FYI NTFS is only READABLE in OSX not WRITABLE! So if you do decide to format your Storage HDD into NTFS you will need Paragons NTFS for OSX to enable WRITE natively, otherwise you will have to download anything to everything onto your SSD....hence reducing the life...

Here are your options:
SSD:
Partition 1: OSX
Partition 2: Win7

Storage HDD
- NTFS (Install Paragons NTFS for Mac)
or
- HFS+ (Install Macdrive 8 or Paragons HFS+ for Windows)

Alternatively You can install Paragons NTFS and HFS drivers on OSX & Win7 so you can access your system 100% natively regardless of partition type and location (SSD or HDD) making life as easy as it can get......

or:
Storage HDD
- NTFS (Install Paragons NTFS for Mac)
or
- HFS+ (Install Macdrive 8 or Paragons HFS+ for Windows)
- EXFAT (and no need for any workarounds, but just a reliable Data-disk which is accessible for both platforms...

thekev
Dec 8, 2011, 08:47 AM
I disagree with putting the SSD into the optibay... I've done quite some research on this and basically you can never reach your SSD's potential if you put it in the optibay (because it's SATA 2 as opposed to the main HDD bay, where you can get 6G speeds), so I'll definitely put it in the main HDD bay. I believe 17" MBPs had some trouble with SATA 3, but I have a 15" MBP so it should be fine in the main HDD bay - and my SSD is 6G, so it would definitely run slower in the optibay.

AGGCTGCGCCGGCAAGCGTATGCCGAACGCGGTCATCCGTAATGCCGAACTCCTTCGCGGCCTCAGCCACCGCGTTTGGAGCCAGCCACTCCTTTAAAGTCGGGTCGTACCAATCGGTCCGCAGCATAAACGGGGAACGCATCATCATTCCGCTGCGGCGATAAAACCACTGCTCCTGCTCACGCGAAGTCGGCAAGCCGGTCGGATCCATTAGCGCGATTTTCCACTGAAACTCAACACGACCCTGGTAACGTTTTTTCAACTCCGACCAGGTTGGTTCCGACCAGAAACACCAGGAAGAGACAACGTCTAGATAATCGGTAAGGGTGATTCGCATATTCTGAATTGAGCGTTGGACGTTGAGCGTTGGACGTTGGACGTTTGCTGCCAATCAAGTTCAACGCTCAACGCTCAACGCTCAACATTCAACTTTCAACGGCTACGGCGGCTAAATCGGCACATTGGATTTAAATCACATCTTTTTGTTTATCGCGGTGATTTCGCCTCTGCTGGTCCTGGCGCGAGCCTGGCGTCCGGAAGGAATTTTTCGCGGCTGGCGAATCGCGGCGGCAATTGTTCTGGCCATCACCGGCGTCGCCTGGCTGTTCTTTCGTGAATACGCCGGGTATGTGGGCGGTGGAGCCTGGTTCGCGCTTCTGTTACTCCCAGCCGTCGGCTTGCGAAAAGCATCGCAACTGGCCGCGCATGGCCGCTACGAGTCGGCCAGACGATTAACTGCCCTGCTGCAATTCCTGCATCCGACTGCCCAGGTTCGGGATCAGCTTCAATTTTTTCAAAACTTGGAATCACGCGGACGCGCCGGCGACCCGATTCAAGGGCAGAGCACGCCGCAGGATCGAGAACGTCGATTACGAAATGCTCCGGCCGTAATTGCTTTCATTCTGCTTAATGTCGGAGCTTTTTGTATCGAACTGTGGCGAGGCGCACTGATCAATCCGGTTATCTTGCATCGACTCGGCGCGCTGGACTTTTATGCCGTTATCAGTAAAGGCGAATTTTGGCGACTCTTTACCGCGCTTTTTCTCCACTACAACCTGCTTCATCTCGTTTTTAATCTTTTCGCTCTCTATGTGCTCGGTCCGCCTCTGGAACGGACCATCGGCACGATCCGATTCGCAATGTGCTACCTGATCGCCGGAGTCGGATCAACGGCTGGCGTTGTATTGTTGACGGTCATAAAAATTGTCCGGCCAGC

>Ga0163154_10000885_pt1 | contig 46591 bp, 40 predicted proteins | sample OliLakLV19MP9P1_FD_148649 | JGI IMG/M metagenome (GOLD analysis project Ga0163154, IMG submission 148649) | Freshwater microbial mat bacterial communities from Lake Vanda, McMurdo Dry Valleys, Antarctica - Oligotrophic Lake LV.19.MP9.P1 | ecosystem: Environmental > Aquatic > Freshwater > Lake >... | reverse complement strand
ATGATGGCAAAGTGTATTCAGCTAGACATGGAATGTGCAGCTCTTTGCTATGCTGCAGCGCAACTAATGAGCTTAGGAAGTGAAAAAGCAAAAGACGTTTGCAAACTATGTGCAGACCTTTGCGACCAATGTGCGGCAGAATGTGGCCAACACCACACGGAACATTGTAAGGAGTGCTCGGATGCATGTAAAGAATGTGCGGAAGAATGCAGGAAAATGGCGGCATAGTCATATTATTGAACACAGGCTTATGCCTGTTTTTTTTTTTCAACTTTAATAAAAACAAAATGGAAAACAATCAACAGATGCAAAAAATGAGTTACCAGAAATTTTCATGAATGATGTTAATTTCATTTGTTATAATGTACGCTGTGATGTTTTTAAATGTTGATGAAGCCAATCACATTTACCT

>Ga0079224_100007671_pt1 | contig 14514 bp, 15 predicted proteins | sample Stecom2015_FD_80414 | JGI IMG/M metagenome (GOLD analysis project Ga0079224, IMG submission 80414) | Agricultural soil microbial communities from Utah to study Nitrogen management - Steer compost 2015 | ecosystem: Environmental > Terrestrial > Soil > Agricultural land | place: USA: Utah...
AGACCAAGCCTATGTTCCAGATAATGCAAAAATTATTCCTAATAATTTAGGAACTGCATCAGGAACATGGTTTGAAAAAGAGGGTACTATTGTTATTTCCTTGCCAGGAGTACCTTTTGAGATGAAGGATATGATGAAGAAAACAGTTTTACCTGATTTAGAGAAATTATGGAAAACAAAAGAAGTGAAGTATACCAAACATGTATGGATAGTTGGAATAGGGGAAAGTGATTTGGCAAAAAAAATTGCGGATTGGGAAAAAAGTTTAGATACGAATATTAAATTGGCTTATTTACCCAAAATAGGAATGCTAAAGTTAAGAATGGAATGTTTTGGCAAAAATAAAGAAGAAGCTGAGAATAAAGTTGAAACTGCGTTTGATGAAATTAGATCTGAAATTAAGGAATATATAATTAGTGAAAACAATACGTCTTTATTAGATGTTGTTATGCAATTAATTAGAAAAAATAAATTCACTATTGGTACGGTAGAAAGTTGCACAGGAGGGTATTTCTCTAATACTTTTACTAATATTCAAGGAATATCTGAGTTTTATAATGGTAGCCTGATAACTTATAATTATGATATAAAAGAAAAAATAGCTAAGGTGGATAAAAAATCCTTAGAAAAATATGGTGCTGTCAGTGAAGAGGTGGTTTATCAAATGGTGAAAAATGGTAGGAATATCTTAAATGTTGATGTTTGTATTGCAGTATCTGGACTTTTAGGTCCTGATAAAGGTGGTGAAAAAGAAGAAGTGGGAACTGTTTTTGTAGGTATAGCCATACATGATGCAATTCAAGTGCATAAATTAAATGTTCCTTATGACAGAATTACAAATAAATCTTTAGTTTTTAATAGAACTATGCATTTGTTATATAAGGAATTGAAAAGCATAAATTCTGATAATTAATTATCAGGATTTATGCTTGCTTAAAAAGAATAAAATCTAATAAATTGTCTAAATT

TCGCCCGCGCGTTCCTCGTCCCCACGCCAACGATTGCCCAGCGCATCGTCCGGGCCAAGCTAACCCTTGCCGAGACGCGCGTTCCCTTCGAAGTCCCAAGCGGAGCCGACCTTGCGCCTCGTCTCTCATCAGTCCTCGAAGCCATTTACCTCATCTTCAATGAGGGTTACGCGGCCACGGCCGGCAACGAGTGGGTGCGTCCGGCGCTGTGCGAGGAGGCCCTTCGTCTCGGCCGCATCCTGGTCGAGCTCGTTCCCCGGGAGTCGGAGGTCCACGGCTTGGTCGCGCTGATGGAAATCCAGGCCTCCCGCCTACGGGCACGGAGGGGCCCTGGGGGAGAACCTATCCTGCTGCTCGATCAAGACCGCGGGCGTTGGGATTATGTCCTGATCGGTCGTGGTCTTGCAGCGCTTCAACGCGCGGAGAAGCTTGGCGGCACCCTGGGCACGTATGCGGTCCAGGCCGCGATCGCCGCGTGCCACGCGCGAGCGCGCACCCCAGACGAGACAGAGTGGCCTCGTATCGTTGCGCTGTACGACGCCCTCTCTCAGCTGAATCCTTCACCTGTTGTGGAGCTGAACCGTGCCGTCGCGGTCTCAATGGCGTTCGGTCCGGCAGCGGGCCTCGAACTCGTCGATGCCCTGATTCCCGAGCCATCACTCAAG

So you say it wouldn't be detrimental for my SSD if I kept both OS X and Bootcamp partitions on it?

Although I would obviously try to keep as much as possible or at least the most often used stuff on the SSD

What stuff would that include?

I wouldn't touch a SATA 3 SSD yet. They've had too many issues with stability and controllers.

Heavertron
Dec 8, 2011, 08:52 AM
My media store is formatted as exFAT.

Why make it hard on yourself? No additional software required. Supports large file sizes.

dusk007
Dec 8, 2011, 09:16 AM
6Gb/s SATAIII SSD's DO NOT WORK IN THE OPTICAL BAY DRIVE! I have Tested this with my SATAIII Corsair Force Series 3 SSD,And you have an early or a mid/late 2011 MBP?
The File Format does matter. If you want to Read/Write files from both OS-X and Windows you will need to use something like FAT32. You cannot use NTFS for that as Mac cannot modify files on it properly. FAT32 is limited in maximum size of the partition though but will work.
Every intelligent person would use exFAT today which has none of FAT32s short comings, except maybe FS consitency measures.